|Democratic Republic of the Congo flag|
The topography varies from tropical rain forests to mountainous terraces, plateau, savannas, dense grasslands, and mountains. Its region is dominated by the Congo River system, so it has a main role in economic development, transportation, and freshwater supply.
This country has equatorial location; as a consequence the climate is hot and humid with large amounts of precipitation in the central river basin and eastern highlands, but it presents periodic droughts in the south.
The majority of the population is Christian, predominantly Roman Catholic but Protestants also. There are other indigenous beliefs. Although French is the official language of the country, 700 local languages and dialects are spoken because DRC has over 200 ethnic groups, mainly of Bantu origin. The population was estimated at 58 million in 2004 and has grown quickly.
The DRC has a vast potential of natural resources and mineral wealth such as cobalt, diamonds, gold, copper, coal, uranium, crude oil, and tin. Most of these are export commodities. The agricultural production basis of the DRC is diversified; the wooden resources are quite large, and it holds an enormous hydroelectric potential.
|Democratic Republic of the Congo map|
In 1989 the DRC was forced to establish a new economic reform due to economic instability. On the whole, the adjustments have improved the macroeconomic conditions in some countries, but the population’s living standards have worsened.
Relative peace in the country in 2002 let President Joseph Kabila, son of the first DRC president, begin implementing an economic plan, helped by the IMF and World Bank; exports increased, improving the situation. But a country with immense economic resources continues to be dependent on external donors.
In 1959, as an answer to the increasing demands for complete independence by the main nationalistic parties, the DRC’s government announced the forthcoming elections with the aim of establishing an autonomous government. In 1960 the Belgian Congo proclaimed its independence and was renamed Republic of Congo. In 1966 the country became Democratic Republic of the Congo.
The post-independence period was distinguished by instability. Ethnic disputes and military revolts had provoked violent disorders, all of which intensified when the prime minister of the mineral-rich province of Katanga proclaimed his independence from the country and asked Belgium for military help.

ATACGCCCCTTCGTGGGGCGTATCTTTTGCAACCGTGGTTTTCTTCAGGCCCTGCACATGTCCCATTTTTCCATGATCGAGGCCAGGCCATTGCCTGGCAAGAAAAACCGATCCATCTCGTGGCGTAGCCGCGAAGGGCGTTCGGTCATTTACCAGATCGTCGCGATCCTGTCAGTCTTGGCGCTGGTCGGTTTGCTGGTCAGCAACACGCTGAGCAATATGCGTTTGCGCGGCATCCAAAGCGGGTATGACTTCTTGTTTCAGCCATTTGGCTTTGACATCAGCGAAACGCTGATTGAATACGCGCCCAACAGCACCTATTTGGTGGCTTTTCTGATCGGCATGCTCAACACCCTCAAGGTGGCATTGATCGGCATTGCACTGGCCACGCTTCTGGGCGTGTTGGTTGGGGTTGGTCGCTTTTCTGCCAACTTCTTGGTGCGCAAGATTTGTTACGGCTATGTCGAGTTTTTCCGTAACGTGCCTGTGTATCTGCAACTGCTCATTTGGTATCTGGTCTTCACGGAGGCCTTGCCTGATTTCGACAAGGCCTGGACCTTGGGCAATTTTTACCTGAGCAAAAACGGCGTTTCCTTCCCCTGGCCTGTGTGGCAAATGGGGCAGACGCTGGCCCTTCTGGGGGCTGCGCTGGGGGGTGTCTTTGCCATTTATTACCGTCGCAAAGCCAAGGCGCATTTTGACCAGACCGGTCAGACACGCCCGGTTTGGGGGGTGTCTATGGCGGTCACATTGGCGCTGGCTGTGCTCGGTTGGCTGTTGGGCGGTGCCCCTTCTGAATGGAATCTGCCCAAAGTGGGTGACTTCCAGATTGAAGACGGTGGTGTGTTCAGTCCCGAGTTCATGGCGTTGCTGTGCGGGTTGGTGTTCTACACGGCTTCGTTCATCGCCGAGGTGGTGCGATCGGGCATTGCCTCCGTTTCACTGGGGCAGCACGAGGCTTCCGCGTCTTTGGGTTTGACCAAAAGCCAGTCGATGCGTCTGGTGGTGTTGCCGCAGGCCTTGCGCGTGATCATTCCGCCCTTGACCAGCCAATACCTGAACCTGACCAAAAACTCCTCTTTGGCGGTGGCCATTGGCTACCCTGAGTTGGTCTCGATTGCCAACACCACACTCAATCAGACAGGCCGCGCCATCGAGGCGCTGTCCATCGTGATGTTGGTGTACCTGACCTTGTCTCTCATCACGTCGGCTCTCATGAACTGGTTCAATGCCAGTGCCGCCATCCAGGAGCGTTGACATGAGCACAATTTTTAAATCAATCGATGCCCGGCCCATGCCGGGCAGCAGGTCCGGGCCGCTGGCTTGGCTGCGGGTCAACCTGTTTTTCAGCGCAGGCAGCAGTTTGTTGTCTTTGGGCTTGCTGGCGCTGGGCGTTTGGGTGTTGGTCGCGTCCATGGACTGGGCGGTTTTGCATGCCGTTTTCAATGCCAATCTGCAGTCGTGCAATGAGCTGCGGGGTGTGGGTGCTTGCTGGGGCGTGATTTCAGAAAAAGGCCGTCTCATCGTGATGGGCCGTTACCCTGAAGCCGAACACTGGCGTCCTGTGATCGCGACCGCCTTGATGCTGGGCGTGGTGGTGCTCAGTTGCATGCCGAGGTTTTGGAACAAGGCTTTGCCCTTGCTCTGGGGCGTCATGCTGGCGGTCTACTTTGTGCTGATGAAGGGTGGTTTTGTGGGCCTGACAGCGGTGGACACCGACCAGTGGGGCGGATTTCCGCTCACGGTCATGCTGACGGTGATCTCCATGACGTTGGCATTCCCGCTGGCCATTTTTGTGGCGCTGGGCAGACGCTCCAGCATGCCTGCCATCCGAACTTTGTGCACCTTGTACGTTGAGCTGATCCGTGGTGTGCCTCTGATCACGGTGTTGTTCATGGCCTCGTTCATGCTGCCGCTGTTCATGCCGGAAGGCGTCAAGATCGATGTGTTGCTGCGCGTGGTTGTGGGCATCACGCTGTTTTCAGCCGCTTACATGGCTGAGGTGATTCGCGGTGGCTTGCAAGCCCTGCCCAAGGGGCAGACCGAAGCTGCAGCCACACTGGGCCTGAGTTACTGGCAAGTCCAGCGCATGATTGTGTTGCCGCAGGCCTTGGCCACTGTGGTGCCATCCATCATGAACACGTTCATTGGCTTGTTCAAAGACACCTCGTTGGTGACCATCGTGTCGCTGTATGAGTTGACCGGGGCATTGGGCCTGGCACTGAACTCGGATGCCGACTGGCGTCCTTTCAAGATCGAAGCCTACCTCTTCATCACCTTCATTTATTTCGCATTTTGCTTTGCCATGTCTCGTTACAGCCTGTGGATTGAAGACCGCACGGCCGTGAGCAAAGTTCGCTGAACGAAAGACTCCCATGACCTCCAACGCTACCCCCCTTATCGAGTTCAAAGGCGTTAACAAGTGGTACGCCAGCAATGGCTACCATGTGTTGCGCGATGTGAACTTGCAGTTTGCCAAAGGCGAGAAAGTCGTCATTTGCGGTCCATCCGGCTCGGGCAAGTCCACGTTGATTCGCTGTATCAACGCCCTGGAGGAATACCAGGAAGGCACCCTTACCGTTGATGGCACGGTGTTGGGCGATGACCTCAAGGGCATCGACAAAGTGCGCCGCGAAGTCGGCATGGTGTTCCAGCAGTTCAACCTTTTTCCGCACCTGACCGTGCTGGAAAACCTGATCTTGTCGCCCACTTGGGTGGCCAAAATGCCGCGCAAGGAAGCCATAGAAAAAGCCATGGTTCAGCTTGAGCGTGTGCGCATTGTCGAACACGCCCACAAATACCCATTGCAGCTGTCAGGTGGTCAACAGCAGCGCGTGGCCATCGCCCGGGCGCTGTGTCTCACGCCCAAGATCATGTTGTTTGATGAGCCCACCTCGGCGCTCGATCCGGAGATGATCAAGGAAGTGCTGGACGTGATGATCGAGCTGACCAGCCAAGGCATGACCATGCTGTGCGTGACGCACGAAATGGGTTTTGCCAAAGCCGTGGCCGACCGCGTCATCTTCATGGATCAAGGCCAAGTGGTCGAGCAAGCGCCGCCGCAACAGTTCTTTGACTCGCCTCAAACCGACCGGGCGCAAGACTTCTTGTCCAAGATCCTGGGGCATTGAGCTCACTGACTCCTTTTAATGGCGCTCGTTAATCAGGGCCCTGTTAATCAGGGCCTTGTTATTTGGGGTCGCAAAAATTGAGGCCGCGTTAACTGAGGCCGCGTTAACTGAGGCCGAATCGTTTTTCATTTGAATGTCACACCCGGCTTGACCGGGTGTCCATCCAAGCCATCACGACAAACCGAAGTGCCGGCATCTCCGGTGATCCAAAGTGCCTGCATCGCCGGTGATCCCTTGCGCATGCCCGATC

A United Nations peacekeeping force was called to restore order. However, Col. Joseph Désiré Mobutu, chief of staff of the army, took over the government and declared himself president. In 1971 he renamed the country the Republic of Zaïre.
During the cold war, Mobutu continued to enforce his one-party system of government, but at the end of this period the regime suffered from external and internal pressures, and he acceded to implement a multiparty system with elections and a constitution. In fact, Mobutu continued ruling until 1997.
Between 1994 and 1996 Zaïre was involved in the Rwanda conflict, hosting large numbers of refugees in its border territory. This situation caused trouble when the presence of Hutu refugees, among them several responsible for the Rwanda genocide, provoked the Tutsis to revolt.
This rebellion, supported by the United States, Rwanda, Uganda, Burundi, and Angola, spread over the Zaïre territory, weakening Mobutu’s regime, which was supported by France. This first war in Congo ended when rebel leader Laurent-Désiré Kabila, declared himself president and changed the name of the nation back to Democratic Republic of the Congo.
But relations between Kabila and his foreign backers deteriorated, and in 1998 Kabila’s government was subsequently challenged. Troops from Zimbabwe, Angola, Namibia, Chad, and Sudan intervened to support him. The series of wars in this nation was determined not only by ethnic factors but also by natural resources.
The control of diamonds and other important minerals has contributed to encourage both wars as well as the maintenance of the authoritarian governments. In 1999 a cease-fire was finally signed, but Kabila was assassinated in 2001. He was succeeded by his son Joseph, who signed a peace agreement with Rwanda the next year and established a transitional government.
With the United Nations presence, a new constitution was formally adopted in 2006, and on July 30 the first free multiparty elections were held. In November 2006 Joseph Kabila won the presidency in the country’s first democratic elections since 1960.